The Voice of Worry

I have of late – but wherefore I know not – lost all my mirth. Well, not quite; I’m certainly nowhere near Hamlet’s level of sadness and introspection, but I have found myself somewhat on the grumpy side recently. You know, that state where everything seems like a big deal, nothing strikes you as terribly funny, and life just feels like hard work.

worry

The makings of such a mood can come from any quarter; professional setbacks, disappointments in friendships, money problems. For me, it has been due to feelings of bog-standard overwhelm. I am coming up to the sixth month of my first pregnancy, and my husband and I are currently looking to buy a house and move just outside of Paris. Not bad when it comes to life-changing decisions, huh? Add to that our full-time jobs, families, friends, my writing and coaching, and it all seems like a mountain from which even the fearless Bear Grylls would run screaming.

The inconvenient truth

And the thing is, there’s not really much to be done about overwhelm. You can roll your sleeves up, make a plan, start a list, make a Plan B, and discuss options with your partner ad nauseam, and those actions are practical and wise. But they’re not always enough to quiet the nagging little voice that pipes up at 2am and whispers some variant on, “It won’t all be ok; you won’t get through this; you can’t manage”.

GAG thyself

It is my firm belief that the only thing to do in those situations is to GAG oneself. No, we’re not getting into 50 Shades territory here; GAG stands for “Get A Grip”. It’s an old expression that sounds rather shocking nowadays, doesn’t it? In an age that favours self-examination even to the point of self-torture over the old “buck up” attitude, exhorting someone to simply “get a grip” seems callous. But I maintain that sometimes it’s the only way.

to do listing

It’s like a mental self-slap. A reminder that we really are dealing with first-world issues, here. My husband is fond of asking me to imagine how I would feel if the things overwhelming me weren’t happening – if I weren’t able to have children, if we couldn’t envisage getting a bigger home, if I didn’t have employment, friends that want my time, family who need me… The simple answer is: I’d feel pretty rubbish (he can be infuriatingly right at times)!

It doesn’t always work. Sometimes a problem really is a problem and needs talking through and solving, but it’s often just a proliferation of activity, obligations and, well, life that puts us in a tail spin. That’s when a self-shake and a firm “For God’s sake, Jo, Get. A. Grip.” works wonders for me.

DO try this at home

GAG-ing seems to work best when performed using a specific accent. I occasionally hear a plummy-voiced Malory Towers- type sports mistress barking at me. You may prefer an American drill sergeant or even an exasperated version of yourself. Sometimes I like to hear my Scottish grandmother’s voice softly burring, “Now, now, dear, you know I love you, but do try to get a grip for goodness sake”. She never said anything of the kind to me, but somehow the vision of this strong, no-nonsense yet kind and loving woman works every time.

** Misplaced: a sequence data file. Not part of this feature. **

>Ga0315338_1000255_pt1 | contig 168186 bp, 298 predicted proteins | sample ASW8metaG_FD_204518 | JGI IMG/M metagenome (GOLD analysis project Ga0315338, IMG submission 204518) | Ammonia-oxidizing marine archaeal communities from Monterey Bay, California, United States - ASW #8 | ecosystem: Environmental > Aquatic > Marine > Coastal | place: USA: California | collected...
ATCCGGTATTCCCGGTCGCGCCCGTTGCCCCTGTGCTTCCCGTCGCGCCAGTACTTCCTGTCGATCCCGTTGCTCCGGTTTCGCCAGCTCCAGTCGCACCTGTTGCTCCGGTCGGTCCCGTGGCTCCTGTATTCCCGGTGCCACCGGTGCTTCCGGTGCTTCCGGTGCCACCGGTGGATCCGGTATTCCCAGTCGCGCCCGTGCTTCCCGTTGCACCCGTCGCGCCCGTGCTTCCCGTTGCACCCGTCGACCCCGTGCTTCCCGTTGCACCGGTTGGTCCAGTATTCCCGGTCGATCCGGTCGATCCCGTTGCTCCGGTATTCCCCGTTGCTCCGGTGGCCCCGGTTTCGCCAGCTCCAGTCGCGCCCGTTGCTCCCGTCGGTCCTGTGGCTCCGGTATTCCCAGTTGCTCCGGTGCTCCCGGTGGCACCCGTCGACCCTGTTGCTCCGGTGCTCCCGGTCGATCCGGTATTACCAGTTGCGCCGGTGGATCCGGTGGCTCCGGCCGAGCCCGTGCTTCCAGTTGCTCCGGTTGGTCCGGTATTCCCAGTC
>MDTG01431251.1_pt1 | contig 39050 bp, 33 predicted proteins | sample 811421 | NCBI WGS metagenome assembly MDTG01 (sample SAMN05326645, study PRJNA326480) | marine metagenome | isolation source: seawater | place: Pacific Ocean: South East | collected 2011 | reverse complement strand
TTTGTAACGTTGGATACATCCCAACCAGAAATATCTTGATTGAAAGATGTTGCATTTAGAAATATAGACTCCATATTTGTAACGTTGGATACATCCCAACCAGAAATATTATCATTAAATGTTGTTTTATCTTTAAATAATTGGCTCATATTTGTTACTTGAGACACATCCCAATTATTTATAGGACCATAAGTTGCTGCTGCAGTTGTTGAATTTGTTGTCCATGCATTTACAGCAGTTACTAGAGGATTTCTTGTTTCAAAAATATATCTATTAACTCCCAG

get a gri[

GAG-ing is also best achieved when used entirely on its own. No extra pep talk, no list of “examples of times when it has all been ok in the past as so will be this time too”, no reasoning or cajoling. Just a mental “No Entry” sign that brooks no argument. It’s not easy at first, but if you GAG each time you head back down the road of ovewhelm, it eventually comes more quickly and more naturally. Give it a try. I’m interested to know how it works for you!

Choose Your Words Carefully

How you word your resolutions this year could make the difference between giving up come 31 January and making lasting life changes. Make sure your words count. 

To resolve or not to resolve, that is the question. It’s the one we ask ourselves each January as the annual invitation to start over rolls around. In the media, there’s the usual flurry of “How to make resolutions that last”-type articles (the kind of stuff I love to read), along with the expected slew of “Why making resolutions is a waste of time” pieces (not my cup of tea). Personally, I feel resolution-making as an expression of the will to self-improvement is never to be discouraged: the simple act of voicing a desire to change and then attempting to do so is a massive step forward.

new years resolutions

For me, failure to keep a resolution does not indicate that making resolutions is futile; rather it suggests that the resolution was perhaps the wrong one for you, or made for the wrong reasons, or – crucially – it was badly worded. The way in which we word and specify our intentions seems to me crucial to their success. The difference between “I’m going to be healthier in 2015” and “I’m going to jog for 10 minutes twice a week in 2015” is huge. The first is vague and contains no real action, the second is specific and involves a solid commitment. Which is more likely to be kept?